I’ve written about this subject before and will continue to do so. The topic: banqueting menus and menu descriptions. There’s one hotel chain that does a bang-up job of this, to the point that I want to hit the B*LLSH*T buzzer.
I’m working with one of their properties in Southern California. To describe their sliced fresh fruit, they write “local and inspired fresh fruit.”
Really? What is that? What is “inspired fresh fruit”? I’ll tell you what it is: the same ol’ cantaloupe, honeydew and watermelon the rest of the banqueting world serves. But they charge extra because they’ve used the word “inspired.”
So tonight I asked the chef, “What type of local and inspired fresh fruit are you serving? What exactly does an inspired piece of fruit look like? What does it inspire to do or be? I am curious. If my client is paying extra, I, as a buyer, want to understand such inspiration.”
This sweet man stumbles as he explains that the company’s mission is to purchase locally. Which leads me to my next question. “What exactly is your definition of local?” He told me they buy their fruit in California. I explained that the entire state cannot be considered local. And that just because they’re buying local doesn’t mean it’s special, especially in a state that’s loaded with fruit farmers. What makes fruit special are the conditions in which it’s grown.
I do understand that this type of direction comes from the corporate level, and I wish hotel corporate America would cut the crap when it comes to banqueting food and beverage. You’re making your food cost from your $45.00++ per person deli buffet lunches. Why try to continue to suck it out of the buyers?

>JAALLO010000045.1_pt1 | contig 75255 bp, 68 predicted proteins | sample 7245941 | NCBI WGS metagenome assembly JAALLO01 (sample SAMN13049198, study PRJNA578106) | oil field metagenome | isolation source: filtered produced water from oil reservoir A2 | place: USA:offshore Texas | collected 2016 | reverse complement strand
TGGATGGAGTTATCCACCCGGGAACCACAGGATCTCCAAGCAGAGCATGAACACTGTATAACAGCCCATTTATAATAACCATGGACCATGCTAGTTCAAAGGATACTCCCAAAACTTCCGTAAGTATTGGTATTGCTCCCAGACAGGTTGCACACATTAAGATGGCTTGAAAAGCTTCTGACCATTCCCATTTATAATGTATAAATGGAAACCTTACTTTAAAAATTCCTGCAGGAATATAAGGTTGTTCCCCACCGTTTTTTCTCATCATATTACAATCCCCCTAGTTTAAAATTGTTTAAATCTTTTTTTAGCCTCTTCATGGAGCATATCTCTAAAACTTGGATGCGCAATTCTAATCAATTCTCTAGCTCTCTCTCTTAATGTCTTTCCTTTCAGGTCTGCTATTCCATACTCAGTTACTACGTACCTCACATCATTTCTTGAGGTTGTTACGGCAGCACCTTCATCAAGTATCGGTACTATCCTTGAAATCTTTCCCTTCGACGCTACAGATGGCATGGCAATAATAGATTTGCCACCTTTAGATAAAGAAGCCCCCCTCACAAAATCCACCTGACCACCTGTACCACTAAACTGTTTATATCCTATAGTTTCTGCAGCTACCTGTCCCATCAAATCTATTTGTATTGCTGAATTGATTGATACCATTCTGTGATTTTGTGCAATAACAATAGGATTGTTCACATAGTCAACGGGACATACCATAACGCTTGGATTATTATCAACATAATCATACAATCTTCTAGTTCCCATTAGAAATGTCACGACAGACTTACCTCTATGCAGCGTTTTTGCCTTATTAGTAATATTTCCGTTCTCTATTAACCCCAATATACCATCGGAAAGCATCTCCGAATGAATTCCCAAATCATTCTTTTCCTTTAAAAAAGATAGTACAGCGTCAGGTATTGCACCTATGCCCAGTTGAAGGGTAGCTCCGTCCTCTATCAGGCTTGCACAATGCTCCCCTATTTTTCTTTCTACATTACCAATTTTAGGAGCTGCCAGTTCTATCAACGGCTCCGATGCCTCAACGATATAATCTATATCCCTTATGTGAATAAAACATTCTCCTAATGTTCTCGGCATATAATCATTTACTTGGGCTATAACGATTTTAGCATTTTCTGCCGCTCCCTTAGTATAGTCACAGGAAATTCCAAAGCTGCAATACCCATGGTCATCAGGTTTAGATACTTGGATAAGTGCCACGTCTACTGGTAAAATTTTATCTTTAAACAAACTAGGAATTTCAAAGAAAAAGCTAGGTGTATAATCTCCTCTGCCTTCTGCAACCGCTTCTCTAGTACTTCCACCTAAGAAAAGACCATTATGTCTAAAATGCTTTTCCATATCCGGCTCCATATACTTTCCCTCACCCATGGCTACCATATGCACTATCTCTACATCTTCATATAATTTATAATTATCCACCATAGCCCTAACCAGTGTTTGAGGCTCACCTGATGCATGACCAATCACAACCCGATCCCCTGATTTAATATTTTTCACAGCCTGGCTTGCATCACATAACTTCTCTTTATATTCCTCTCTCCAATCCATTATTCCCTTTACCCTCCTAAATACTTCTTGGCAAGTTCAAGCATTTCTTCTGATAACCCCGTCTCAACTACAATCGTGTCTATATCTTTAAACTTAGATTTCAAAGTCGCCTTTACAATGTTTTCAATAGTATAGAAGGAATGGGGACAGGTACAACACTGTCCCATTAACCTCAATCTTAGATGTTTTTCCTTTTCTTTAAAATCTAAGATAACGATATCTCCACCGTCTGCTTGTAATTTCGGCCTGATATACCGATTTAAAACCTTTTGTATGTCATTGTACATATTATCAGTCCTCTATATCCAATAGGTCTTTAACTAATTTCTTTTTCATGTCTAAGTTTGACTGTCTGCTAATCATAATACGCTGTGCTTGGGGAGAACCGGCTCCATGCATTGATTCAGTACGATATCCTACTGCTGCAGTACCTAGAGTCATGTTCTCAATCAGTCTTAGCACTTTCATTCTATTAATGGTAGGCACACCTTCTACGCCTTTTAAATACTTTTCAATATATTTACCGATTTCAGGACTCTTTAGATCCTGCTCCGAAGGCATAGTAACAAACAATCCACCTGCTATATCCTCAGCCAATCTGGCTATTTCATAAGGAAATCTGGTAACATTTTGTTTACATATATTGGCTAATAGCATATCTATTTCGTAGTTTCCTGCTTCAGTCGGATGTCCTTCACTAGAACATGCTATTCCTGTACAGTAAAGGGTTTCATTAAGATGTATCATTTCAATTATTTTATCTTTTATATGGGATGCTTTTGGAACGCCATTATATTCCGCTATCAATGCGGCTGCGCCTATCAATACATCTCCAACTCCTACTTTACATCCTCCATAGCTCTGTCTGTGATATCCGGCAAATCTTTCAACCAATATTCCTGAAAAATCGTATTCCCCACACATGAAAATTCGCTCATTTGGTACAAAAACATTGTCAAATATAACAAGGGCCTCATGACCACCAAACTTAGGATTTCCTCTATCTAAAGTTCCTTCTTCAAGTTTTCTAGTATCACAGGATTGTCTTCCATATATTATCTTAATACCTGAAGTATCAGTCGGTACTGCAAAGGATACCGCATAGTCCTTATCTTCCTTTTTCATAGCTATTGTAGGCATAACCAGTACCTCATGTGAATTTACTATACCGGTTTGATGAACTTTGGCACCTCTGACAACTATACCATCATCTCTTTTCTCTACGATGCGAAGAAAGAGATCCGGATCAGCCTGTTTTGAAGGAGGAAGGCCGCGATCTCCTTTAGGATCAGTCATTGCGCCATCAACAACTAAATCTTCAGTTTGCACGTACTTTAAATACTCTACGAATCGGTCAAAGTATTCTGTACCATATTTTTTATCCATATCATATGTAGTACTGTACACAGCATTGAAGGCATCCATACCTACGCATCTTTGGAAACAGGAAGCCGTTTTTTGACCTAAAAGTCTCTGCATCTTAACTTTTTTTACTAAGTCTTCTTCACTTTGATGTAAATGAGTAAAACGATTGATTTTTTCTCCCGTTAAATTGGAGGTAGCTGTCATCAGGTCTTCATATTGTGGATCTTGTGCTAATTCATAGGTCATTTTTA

Here’s another item that was printed on their menus. It’s so poorly written it makes my grammar look professional. (I’m purposely leaving the company name blank.)
Products: Welcome to Blankety Blank! We specialize in growing giving the customer the flavors of food that tastes like you would like to remember it tasting. We only grow vegetables, fruits and other crops that we like the taste of, and use largely Heirloom varieties. Where we use modern varieties, they must give the taste experience of the best Heirlooms. We pride ourselves in delivering quality produce to you and your business. We do not sell the same produce as every other grower…
The banqueting menus never mention which of this farmer’s items are being used. For all I know, these special-tasting Heirloom varieties could appear only on the restaurant menus or not at all.
The point of this rant? Read your banqueting menus very carefully. When you see print that you think isn’t true, call them out on it. I’ve done it before and even got my pricing lowered as a result. If you don’t ask, you don’t receive.
That’s my story for now, and I’m sticking to it.